Variants of Gene Linked to MS, ANKRD55, Found in Immune Cells Associated with Disease

Patricia Inacio, PhD avatar

by Patricia Inacio, PhD |

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MS and Ocrevus

Researchers detected the expression of the gene ANKRD55  in immune cells, a gene that has been previously linked to multiple sclerosis (MS) in mice models of the disease. The results suggest a potential role of ANKRD55 in MS pathogenesis. The study, “Novel Insights into the Multiple Sclerosis Risk Gene ANKRD55,” was published in The Journal of Immunology.

The team of scientists at The Neurogenomiks research group, linked to the Achucarro Basque Centre for Neuroscience (EHU group) and the University of the Basque Country (UPV/EHU) investigated the gene known as ANKRD55. A genetic variant of the ANKRD55 gene, identified as rs6859219, was previously reported to be a genetic risk factor for MS. However, the biological mechanisms associated with this link remain poorly characterized.

Researchers studied ANKRD55 expression in human peripheral blood mononuclear cells (PBMCs), populations of immune cells present in the blood, and other cell lines. They detected three ANKRD55 transcript variants specifically in PBMCs and CD4+ T cells, a special category of immune cells. In contrast, ANKRD55 transcript variants were absent of CD8+, CD14+, CD19+, and CD56+ cells. The particular genetic variant linked to MS was associated with an increased expression of all three ANKRD55 transcripts. This increase was predominant in the CD4+ T cells, where it was located into the cells’ nucleus.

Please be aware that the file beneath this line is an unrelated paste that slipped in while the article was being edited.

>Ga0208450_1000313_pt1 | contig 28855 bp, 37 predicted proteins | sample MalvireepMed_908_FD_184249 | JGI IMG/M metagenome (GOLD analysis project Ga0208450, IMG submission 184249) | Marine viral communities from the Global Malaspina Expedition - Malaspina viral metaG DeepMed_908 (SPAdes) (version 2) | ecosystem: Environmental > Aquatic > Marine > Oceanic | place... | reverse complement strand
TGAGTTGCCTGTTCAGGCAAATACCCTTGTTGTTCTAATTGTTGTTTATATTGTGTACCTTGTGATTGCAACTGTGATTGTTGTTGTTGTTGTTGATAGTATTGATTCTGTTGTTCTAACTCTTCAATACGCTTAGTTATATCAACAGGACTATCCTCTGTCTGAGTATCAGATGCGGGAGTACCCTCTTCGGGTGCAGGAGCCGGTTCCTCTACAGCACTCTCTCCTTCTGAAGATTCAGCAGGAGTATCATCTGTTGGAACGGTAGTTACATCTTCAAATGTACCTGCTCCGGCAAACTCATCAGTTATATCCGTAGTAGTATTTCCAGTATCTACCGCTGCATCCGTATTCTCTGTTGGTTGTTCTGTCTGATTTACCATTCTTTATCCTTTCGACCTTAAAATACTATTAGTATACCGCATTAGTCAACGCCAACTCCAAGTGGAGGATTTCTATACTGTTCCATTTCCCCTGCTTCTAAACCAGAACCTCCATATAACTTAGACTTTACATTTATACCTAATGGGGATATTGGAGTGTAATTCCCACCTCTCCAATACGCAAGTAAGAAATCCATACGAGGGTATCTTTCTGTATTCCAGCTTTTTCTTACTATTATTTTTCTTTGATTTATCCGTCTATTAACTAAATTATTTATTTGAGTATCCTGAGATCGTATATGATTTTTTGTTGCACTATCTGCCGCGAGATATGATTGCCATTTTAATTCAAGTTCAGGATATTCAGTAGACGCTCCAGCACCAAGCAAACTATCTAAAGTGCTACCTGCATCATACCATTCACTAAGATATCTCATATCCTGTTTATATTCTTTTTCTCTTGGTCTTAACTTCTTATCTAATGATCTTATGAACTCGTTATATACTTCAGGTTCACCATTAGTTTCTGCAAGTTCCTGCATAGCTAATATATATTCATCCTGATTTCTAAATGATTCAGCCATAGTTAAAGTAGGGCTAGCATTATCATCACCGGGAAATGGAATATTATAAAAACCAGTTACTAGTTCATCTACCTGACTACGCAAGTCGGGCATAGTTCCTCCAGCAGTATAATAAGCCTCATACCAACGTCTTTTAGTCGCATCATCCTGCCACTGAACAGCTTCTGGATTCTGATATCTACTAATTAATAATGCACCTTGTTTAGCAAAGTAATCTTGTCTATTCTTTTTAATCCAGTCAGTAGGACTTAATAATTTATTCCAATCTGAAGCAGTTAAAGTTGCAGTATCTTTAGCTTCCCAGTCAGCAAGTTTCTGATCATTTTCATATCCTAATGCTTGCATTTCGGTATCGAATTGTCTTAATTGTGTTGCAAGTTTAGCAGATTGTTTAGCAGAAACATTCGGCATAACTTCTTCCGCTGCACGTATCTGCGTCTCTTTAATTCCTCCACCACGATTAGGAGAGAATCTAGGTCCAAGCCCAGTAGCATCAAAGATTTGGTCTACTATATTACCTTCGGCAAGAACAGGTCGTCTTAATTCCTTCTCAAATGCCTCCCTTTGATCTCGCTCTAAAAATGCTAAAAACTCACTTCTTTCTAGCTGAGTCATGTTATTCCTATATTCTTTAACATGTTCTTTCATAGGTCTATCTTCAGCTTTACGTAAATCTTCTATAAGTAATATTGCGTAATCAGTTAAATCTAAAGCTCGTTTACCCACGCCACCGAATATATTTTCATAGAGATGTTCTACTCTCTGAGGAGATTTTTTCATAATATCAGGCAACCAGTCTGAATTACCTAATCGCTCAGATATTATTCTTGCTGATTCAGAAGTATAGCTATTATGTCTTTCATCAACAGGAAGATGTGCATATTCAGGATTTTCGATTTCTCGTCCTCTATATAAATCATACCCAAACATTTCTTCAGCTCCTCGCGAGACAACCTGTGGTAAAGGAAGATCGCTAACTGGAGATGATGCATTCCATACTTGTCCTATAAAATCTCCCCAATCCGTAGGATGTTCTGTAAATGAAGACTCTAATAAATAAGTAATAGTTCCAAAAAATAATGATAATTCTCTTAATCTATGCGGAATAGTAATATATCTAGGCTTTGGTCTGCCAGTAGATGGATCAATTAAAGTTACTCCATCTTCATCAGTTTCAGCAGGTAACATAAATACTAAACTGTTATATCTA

The results suggest that ANKRD55 has a potential significant biological function in these cells, a phenomenon researchers point out needs to be addressed in future studies. In MS, CD4+ T cells are deregulated, and these new findings suggest that ANKRD55 may be involved in this deregulation.

Since ANKRD55 proteins were located in the nuclei of the cells, they could regulate specific programs, such as gene transcription. In murine hippocampal neurons and microglia, as well as in a murine mouse model of experimental autoimmune encephalomyelitis (the most commonly used experimental model for human MS), the researchers found an increase in ANKRD55 protein expression. Additionally, central nervous system-infiltrating mononuclear cells in this mice model showed that CD4+ T cells and monocytes express the ANKRD55 protein.

Future studies investigating the functions of ANKRD55 transcripts and their role in MS may lead to novel diagnostic and therapeutic approaches for MS patients, the researchers concluded.

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